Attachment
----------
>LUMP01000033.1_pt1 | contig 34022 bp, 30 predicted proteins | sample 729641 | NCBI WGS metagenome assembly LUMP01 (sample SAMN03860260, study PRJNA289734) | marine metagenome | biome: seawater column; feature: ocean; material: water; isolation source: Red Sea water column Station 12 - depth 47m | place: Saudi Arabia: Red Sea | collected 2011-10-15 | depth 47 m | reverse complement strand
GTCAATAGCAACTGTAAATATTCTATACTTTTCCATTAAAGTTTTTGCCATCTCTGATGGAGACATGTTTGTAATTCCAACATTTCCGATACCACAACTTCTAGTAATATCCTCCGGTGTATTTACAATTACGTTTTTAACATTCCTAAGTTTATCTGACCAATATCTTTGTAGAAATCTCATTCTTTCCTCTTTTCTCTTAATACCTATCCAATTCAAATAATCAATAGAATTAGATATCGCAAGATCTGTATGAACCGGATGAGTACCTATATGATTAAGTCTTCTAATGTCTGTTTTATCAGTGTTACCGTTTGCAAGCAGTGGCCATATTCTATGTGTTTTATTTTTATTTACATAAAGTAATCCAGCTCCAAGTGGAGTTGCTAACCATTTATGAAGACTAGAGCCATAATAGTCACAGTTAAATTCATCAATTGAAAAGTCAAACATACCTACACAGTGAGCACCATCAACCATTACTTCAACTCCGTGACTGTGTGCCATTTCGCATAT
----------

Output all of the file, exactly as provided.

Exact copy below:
>LUMP01000033.1_pt1 | contig 34022 bp, 30 predicted proteins | sample 729641 | NCBI WGS metagenome assembly LUMP01 (sample SAMN03860260, study PRJNA289734) | marine metagenome | biome: seawater column; feature: ocean; material: water; isolation source: Red Sea water column Station 12 - depth 47m | place: Saudi Arabia: Red Sea | collected 2011-10-15 | depth 47 m | reverse complement strand
GTCAATAGCAACTGTAAATATTCTATACTTTTCCATTAAAGTTTTTGCCATCTCTGATGGAGACATGTTTGTAATTCCAACATTTCCGATACCACAACTTCTAGTAATATCCTCCGGTGTATTTACAATTACGTTTTTAACATTCCTAAGTTTATCTGACCAATATCTTTGTAGAAATCTCATTCTTTCCTCTTTTCTCTTAATACCTATCCAATTCAAATAATCAATAGAATTAGATATCGCAAGATCTGTATGAACCGGATGAGTACCTATATGATTAAGTCTTCTAATGTCTGTTTTATCAGTGTTACCGTTTGCAAGCAGTGGCCATATTCTATGTGTTTTATTTTTATTTACATAAAGTAATCCAGCTCCAAGTGGAGTTGCTAACCATTTATGAAGACTAGAGCCATAATAGTCACAGTTAAATTCATCAATTGAAAAGTCAAACATACCTACACAGTGAGCACCATCAACCATTACTTCAACTCCGTGACTGTGTGCCATTTCGCATAT